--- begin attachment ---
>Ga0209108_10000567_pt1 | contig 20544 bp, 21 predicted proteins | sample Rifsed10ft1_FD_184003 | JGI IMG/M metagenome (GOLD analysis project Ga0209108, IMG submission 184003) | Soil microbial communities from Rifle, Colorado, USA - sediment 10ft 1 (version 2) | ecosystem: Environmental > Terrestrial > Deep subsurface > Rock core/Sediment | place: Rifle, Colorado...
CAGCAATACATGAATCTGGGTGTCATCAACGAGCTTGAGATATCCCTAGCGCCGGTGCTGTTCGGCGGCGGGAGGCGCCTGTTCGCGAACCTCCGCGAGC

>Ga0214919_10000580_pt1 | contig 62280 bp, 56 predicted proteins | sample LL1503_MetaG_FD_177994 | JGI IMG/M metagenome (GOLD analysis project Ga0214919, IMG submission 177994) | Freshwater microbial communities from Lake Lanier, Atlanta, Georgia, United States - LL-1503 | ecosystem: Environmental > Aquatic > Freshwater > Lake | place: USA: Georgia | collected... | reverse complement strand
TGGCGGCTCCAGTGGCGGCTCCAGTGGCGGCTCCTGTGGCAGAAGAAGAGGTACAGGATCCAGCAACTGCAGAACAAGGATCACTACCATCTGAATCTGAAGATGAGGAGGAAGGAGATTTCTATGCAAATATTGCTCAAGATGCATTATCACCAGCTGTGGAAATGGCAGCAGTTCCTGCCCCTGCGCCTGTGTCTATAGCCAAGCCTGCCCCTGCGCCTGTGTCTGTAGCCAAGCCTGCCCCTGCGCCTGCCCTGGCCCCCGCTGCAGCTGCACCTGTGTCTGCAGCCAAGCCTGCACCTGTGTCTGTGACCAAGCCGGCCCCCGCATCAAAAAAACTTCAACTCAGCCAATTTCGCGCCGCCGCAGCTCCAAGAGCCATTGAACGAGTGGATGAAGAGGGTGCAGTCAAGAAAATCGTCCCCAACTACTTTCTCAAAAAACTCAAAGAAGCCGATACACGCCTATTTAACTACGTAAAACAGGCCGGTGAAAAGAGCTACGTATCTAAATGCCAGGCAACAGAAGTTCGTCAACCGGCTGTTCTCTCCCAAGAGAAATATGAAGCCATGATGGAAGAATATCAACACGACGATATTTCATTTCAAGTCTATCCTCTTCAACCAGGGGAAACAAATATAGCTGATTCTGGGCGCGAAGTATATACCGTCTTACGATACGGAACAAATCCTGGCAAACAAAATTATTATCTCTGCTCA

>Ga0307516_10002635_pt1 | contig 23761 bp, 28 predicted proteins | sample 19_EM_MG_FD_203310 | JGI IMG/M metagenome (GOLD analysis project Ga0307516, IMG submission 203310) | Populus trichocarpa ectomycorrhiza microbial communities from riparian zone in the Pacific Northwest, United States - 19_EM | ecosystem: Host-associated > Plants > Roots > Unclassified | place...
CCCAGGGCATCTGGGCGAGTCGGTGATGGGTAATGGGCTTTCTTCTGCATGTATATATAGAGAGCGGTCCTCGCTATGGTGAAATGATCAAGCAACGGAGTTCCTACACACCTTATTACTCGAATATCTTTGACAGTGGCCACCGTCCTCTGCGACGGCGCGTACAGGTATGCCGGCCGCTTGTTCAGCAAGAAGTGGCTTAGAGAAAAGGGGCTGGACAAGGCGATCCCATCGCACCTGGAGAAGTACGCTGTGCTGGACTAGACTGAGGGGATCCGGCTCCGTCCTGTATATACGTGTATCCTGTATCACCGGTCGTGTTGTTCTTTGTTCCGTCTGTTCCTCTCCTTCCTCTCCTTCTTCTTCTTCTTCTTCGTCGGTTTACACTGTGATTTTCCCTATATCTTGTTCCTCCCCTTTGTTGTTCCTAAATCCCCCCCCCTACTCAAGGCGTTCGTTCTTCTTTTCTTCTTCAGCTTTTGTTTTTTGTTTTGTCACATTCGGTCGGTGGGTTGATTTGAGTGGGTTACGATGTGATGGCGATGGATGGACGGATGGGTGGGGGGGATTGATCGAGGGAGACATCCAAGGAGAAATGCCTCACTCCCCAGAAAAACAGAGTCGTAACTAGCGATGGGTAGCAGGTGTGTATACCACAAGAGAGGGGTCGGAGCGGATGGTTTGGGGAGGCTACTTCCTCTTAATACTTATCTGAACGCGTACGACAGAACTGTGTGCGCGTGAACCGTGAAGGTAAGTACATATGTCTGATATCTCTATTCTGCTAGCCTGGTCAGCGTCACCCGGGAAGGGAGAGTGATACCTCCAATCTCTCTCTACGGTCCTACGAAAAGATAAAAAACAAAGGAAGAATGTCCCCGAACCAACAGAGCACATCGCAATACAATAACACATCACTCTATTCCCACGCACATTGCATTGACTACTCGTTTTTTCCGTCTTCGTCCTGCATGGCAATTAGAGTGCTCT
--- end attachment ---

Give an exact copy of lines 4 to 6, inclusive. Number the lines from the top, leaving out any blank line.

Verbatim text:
TGGCGGCTCCAGTGGCGGCTCCAGTGGCGGCTCCTGTGGCAGAAGAAGAGGTACAGGATCCAGCAACTGCAGAACAAGGATCACTACCATCTGAATCTGAAGATGAGGAGGAAGGAGATTTCTATGCAAATATTGCTCAAGATGCATTATCACCAGCTGTGGAAATGGCAGCAGTTCCTGCCCCTGCGCCTGTGTCTATAGCCAAGCCTGCCCCTGCGCCTGTGTCTGTAGCCAAGCCTGCCCCTGCGCCTGCCCTGGCCCCCGCTGCAGCTGCACCTGTGTCTGCAGCCAAGCCTGCACCTGTGTCTGTGACCAAGCCGGCCCCCGCATCAAAAAAACTTCAACTCAGCCAATTTCGCGCCGCCGCAGCTCCAAGAGCCATTGAACGAGTGGATGAAGAGGGTGCAGTCAAGAAAATCGTCCCCAACTACTTTCTCAAAAAACTCAAAGAAGCCGATACACGCCTATTTAACTACGTAAAACAGGCCGGTGAAAAGAGCTACGTATCTAAATGCCAGGCAACAGAAGTTCGTCAACCGGCTGTTCTCTCCCAAGAGAAATATGAAGCCATGATGGAAGAATATCAACACGACGATATTTCATTTCAAGTCTATCCTCTTCAACCAGGGGAAACAAATATAGCTGATTCTGGGCGCGAAGTATATACCGTCTTACGATACGGAACAAATCCTGGCAAACAAAATTATTATCTCTGCTCA

>Ga0307516_10002635_pt1 | contig 23761 bp, 28 predicted proteins | sample 19_EM_MG_FD_203310 | JGI IMG/M metagenome (GOLD analysis project Ga0307516, IMG submission 203310) | Populus trichocarpa ectomycorrhiza microbial communities from riparian zone in the Pacific Northwest, United States - 19_EM | ecosystem: Host-associated > Plants > Roots > Unclassified | place...
CCCAGGGCATCTGGGCGAGTCGGTGATGGGTAATGGGCTTTCTTCTGCATGTATATATAGAGAGCGGTCCTCGCTATGGTGAAATGATCAAGCAACGGAGTTCCTACACACCTTATTACTCGAATATCTTTGACAGTGGCCACCGTCCTCTGCGACGGCGCGTACAGGTATGCCGGCCGCTTGTTCAGCAAGAAGTGGCTTAGAGAAAAGGGGCTGGACAAGGCGATCCCATCGCACCTGGAGAAGTACGCTGTGCTGGACTAGACTGAGGGGATCCGGCTCCGTCCTGTATATACGTGTATCCTGTATCACCGGTCGTGTTGTTCTTTGTTCCGTCTGTTCCTCTCCTTCCTCTCCTTCTTCTTCTTCTTCTTCGTCGGTTTACACTGTGATTTTCCCTATATCTTGTTCCTCCCCTTTGTTGTTCCTAAATCCCCCCCCCTACTCAAGGCGTTCGTTCTTCTTTTCTTCTTCAGCTTTTGTTTTTTGTTTTGTCACATTCGGTCGGTGGGTTGATTTGAGTGGGTTACGATGTGATGGCGATGGATGGACGGATGGGTGGGGGGGATTGATCGAGGGAGACATCCAAGGAGAAATGCCTCACTCCCCAGAAAAACAGAGTCGTAACTAGCGATGGGTAGCAGGTGTGTATACCACAAGAGAGGGGTCGGAGCGGATGGTTTGGGGAGGCTACTTCCTCTTAATACTTATCTGAACGCGTACGACAGAACTGTGTGCGCGTGAACCGTGAAGGTAAGTACATATGTCTGATATCTCTATTCTGCTAGCCTGGTCAGCGTCACCCGGGAAGGGAGAGTGATACCTCCAATCTCTCTCTACGGTCCTACGAAAAGATAAAAAACAAAGGAAGAATGTCCCCGAACCAACAGAGCACATCGCAATACAATAACACATCACTCTATTCCCACGCACATTGCATTGACTACTCGTTTTTTCCGTCTTCGTCCTGCATGGCAATTAGAGTGCTCT